The first signs of amyotrophic lateral sclerosis (ALS) are often muscle weakness and twitches leading stumbling and falls. Individuals may also have trouble speaking and eating.

Amyotrophic lateral sclerosis (ALS) is a rare progressive disease affecting about 31,000 people in the United States. Known also as Lou Gehrig’s disease, it affects the nerve cells that control voluntary movements.

However, ALS can be difficult to diagnose at times. Early signs are often overlooked because people often write them off as clumsiness or the result of being tired.

This article helps you be more aware of the early warning signs of ALS, allowing you to get a proper diagnosis earlier to better prepare for managing the condition.

There are two main types of ALS, and each type can bring a different set of symptoms at the time you receive your ALS diagnosis. Both mean a progressive loss of motor neurons, which means that a person with ALS will start to lose control of movements in their limbs, mouth, or throat.

Early symptoms of ALS include:

  • Muscle twitches and cramps: These often impact the feet and hands, but they may include the tongue, too. These can occur whether you are awake or asleep, and they can disturb sleep.
  • Muscle weakness: You may notice that the muscles in one hand and then the other are becoming weaker. It may be more difficult to button a shirt, or you may find that you drop things more often. Similarly, one leg and then the other may become weaker resulting in more trips and stumbles.
  • Muscle stiffness: Muscle tone can increase until the increased stiffness impedes your typical movement.
  • Slurred speech: Weakening facial muscles can make the voice appear more nasally and cause projection to be harder.
  • Difficulty chewing or swallowing: This is the result of weakening facial and tongue muscles.

More about ALS

You can read more here about the causes, complications, and treatment options for ALS. Additionally, you can also delve into how ALS is different from multiple sclerosis here.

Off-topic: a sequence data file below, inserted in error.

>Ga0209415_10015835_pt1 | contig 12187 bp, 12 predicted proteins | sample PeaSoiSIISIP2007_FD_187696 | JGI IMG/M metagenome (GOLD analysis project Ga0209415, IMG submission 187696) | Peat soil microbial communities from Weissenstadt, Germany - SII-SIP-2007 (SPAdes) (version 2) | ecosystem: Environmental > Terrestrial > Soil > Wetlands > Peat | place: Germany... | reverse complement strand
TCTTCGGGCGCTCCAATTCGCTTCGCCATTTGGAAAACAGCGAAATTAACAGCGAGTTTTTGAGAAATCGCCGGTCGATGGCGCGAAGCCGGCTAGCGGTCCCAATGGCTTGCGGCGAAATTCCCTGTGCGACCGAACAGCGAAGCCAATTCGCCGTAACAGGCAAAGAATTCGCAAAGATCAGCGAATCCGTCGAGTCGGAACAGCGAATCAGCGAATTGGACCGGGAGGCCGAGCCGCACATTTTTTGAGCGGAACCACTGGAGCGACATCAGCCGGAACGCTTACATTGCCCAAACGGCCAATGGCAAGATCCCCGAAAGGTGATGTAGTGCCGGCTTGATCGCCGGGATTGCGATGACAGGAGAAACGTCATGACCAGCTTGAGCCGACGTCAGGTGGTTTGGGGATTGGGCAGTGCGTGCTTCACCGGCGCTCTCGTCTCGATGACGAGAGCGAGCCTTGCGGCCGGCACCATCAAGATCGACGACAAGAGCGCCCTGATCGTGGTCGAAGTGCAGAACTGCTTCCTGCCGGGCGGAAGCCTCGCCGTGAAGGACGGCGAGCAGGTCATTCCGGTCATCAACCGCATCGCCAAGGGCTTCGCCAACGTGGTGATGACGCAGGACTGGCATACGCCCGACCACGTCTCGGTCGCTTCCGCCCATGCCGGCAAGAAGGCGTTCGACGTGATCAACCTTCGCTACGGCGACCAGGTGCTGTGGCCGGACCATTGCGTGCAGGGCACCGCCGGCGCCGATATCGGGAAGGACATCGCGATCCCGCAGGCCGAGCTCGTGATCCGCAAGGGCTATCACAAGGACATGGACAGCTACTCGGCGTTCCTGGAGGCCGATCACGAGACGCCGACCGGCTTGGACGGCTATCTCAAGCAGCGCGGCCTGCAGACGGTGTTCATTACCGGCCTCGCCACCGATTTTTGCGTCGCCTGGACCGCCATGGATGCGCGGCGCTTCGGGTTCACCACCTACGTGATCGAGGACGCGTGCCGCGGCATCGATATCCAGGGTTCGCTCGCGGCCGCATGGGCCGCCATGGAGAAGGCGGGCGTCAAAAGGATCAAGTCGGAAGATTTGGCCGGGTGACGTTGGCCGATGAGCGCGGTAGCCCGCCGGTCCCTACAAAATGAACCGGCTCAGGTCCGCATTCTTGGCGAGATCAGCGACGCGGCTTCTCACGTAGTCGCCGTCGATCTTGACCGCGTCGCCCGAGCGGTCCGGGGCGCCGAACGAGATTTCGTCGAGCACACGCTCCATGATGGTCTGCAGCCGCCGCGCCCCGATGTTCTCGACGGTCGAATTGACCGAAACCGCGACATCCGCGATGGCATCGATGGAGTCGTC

Was this helpful?

Although ALS symptoms can begin at any age, the likelihood increases with age, You’re most likely to develop ALS between ages 55 and 75.

Other factors also appear to play a role in ALS development, including gender.

Older research indicated that more men than women are being diagnosed at younger ages. This means that symptoms are more likely to show up earlier in males for reasons that are not fully understood but may be related to exposures to different environmental toxins and different biological responses.

That same research also found that men are more likely to have symptoms first displayed in the spinal region, while women are more likely to show their first symptoms in the bulbar region. This means that men are more likely to experience problems in the arms and legs, while women may be more likely to struggle with speech or swallowing.

People of all races and ethnicities can develop ALS. But research also indicates that there’s a higher prevalence of ALS diagnoses in white and non-Hispanic people.

Language Matters

In this article, we use “male and female” to refer to someone’s sex as determined by their chromosomes, and “men and women” when referring to their gender (unless quoting from sources using nonspecific language).

Sex is determined by chromosomes, and gender is a social construct that can vary between time periods and cultures. Both of these aspects are acknowledged to exist on a spectrum both historically and by modern scientific consensus.